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senate Bill S. 246

Creating A National Commission To Study The Needs Of Native American Youth

Argument in favor

Native American children are some of the most at-risk populations in the country. This bill would give the government the information and resources necessary to best support them.

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04/03/2015
We stole their land. The least we can do is make sure their kids aren't depressed and jobless.
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Keegan's Opinion
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04/12/2015
America destroyed the way of life for these people while promising to help repair, rebuild, and sustain them. We have failed and this failure has been largely overlooked and forgotten.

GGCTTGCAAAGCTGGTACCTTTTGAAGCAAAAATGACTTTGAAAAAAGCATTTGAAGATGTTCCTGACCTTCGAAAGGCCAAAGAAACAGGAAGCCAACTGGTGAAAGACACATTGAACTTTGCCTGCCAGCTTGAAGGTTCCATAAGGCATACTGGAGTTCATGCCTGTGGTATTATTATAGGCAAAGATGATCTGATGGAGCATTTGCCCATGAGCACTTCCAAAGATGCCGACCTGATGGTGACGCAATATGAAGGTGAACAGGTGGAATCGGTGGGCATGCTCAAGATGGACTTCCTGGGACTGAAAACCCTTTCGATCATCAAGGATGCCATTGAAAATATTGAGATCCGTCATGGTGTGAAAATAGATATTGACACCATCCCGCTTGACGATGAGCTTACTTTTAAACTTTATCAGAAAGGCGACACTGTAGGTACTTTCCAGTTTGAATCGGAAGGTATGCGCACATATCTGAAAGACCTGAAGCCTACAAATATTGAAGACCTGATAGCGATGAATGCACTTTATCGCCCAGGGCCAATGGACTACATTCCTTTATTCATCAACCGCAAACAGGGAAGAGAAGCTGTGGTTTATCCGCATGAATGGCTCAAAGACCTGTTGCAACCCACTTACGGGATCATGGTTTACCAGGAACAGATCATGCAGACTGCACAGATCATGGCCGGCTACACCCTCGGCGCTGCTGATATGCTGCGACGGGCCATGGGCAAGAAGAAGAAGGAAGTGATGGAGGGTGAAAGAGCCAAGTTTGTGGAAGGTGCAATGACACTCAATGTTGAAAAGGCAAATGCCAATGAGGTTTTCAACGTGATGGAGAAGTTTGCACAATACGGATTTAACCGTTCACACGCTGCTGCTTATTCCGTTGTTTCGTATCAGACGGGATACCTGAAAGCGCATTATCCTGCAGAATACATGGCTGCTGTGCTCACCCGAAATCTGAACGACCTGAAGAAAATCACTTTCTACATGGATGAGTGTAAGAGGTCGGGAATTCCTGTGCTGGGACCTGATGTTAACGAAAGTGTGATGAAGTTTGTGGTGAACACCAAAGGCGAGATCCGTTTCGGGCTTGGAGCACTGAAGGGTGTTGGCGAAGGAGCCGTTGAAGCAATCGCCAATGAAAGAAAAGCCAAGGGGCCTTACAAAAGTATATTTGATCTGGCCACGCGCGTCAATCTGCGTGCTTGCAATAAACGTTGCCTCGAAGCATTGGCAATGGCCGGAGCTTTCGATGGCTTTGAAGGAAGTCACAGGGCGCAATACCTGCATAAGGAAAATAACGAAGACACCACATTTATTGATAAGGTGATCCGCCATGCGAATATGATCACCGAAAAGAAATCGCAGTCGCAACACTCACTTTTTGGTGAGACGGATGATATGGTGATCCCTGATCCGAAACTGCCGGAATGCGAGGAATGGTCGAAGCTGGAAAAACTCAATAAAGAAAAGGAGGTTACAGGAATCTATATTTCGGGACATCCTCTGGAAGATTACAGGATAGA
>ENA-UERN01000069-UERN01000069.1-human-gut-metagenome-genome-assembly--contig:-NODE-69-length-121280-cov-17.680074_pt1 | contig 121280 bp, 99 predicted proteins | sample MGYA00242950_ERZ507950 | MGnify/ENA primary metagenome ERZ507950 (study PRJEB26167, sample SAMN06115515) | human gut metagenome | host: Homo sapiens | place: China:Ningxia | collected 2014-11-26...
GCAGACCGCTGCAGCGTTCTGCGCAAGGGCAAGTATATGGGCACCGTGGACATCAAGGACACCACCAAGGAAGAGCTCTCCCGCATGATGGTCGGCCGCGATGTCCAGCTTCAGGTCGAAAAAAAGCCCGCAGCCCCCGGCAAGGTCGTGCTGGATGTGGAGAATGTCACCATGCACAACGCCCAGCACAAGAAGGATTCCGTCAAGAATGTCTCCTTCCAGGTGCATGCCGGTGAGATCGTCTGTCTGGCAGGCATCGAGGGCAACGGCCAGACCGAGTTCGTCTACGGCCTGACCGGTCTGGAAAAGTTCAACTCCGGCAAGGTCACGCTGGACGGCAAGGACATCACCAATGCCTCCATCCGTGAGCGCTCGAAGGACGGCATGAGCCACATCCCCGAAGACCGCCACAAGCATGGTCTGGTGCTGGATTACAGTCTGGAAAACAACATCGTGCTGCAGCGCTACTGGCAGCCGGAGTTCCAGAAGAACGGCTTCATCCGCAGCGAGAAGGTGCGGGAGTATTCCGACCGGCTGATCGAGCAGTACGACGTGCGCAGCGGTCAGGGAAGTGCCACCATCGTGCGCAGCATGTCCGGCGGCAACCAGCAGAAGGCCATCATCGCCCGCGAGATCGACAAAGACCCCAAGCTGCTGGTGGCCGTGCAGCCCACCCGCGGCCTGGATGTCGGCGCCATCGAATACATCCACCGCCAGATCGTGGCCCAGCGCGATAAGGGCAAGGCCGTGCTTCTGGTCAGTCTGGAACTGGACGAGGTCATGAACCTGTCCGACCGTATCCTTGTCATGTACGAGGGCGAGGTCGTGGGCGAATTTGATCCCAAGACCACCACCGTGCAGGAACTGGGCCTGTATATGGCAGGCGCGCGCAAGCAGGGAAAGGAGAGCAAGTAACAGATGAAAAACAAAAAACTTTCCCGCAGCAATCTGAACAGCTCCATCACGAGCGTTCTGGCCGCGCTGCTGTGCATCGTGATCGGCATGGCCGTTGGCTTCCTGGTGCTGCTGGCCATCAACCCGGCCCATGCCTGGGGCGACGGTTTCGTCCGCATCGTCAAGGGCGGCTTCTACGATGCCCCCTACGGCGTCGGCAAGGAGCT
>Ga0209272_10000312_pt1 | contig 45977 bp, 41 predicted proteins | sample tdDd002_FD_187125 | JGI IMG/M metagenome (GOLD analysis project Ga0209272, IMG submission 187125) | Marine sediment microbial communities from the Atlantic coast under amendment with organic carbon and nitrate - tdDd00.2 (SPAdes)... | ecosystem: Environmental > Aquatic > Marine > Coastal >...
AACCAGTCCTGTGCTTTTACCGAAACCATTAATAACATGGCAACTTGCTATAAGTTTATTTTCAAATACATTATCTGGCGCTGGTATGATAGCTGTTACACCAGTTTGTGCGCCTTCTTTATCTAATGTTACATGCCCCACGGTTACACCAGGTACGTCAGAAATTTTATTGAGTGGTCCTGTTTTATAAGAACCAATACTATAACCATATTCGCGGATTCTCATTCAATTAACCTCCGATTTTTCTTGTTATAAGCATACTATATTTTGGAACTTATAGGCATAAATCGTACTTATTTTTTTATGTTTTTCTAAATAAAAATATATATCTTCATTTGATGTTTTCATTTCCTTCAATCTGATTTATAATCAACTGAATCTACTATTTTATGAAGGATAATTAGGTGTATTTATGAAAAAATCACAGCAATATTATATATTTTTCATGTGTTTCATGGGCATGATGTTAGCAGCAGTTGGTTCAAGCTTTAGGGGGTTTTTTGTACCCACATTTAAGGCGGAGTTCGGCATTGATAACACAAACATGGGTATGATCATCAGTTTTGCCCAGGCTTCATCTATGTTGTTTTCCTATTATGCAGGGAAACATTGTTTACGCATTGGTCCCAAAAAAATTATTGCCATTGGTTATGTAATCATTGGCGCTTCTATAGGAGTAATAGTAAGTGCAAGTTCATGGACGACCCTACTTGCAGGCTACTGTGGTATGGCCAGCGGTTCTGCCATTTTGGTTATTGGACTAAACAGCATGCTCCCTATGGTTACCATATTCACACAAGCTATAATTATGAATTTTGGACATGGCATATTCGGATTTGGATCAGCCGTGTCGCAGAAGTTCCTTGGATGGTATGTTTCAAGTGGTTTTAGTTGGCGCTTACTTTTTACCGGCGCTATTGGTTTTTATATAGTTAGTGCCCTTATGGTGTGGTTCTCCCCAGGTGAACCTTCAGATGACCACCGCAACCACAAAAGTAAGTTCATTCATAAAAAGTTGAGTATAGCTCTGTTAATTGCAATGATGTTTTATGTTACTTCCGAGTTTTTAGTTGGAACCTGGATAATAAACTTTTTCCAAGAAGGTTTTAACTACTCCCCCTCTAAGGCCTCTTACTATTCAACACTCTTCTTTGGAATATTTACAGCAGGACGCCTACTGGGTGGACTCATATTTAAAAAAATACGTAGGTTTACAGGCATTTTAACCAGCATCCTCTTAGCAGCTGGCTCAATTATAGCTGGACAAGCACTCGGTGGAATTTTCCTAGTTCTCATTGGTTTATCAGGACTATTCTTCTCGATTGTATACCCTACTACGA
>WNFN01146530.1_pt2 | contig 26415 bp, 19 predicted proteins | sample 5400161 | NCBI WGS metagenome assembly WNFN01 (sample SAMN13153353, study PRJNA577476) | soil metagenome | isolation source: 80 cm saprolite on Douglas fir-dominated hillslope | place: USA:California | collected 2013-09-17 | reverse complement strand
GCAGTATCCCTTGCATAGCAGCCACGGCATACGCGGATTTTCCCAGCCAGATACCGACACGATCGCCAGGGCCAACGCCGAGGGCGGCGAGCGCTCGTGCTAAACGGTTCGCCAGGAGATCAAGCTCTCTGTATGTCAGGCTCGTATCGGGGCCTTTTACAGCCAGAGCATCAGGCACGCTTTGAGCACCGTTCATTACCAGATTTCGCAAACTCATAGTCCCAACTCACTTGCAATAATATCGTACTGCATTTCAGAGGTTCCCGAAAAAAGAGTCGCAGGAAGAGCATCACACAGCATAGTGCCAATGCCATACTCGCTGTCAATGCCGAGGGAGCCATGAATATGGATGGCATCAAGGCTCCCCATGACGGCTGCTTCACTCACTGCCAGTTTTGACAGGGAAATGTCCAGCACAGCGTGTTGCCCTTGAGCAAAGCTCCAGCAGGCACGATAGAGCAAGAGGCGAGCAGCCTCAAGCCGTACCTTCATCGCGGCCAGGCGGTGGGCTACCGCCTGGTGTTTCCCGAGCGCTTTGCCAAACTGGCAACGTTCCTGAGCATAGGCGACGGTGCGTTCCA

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Janiesha's Opinion
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09/14/2016
While there is an overall issue with our youth, Native Americans have suffered the most in our country. When you look at some reservations, their living conditions aren't much better than many other countries whose aid we continuously rush to help. It's not a crime to help out at home.
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Argument opposed

While this bill has good intentions, it is expensive and does not guarantee solutions. These resources are better spent reinforcing current support systems for Native youth.

BTSundra's Opinion
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04/19/2016
They're no different than other kids, how about a commission to study the needs of our youth?
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Carolyn's Opinion